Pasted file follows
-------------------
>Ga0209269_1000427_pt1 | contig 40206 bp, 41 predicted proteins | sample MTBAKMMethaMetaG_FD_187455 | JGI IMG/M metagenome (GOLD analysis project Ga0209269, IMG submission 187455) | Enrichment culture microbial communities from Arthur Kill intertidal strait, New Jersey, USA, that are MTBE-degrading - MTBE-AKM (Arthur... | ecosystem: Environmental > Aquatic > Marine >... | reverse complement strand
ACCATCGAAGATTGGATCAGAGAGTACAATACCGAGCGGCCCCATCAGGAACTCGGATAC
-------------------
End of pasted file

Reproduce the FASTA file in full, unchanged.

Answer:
>Ga0209269_1000427_pt1 | contig 40206 bp, 41 predicted proteins | sample MTBAKMMethaMetaG_FD_187455 | JGI IMG/M metagenome (GOLD analysis project Ga0209269, IMG submission 187455) | Enrichment culture microbial communities from Arthur Kill intertidal strait, New Jersey, USA, that are MTBE-degrading - MTBE-AKM (Arthur... | ecosystem: Environmental > Aquatic > Marine >... | reverse complement strand
ACCATCGAAGATTGGATCAGAGAGTACAATACCGAGCGGCCCCATCAGGAACTCGGATAC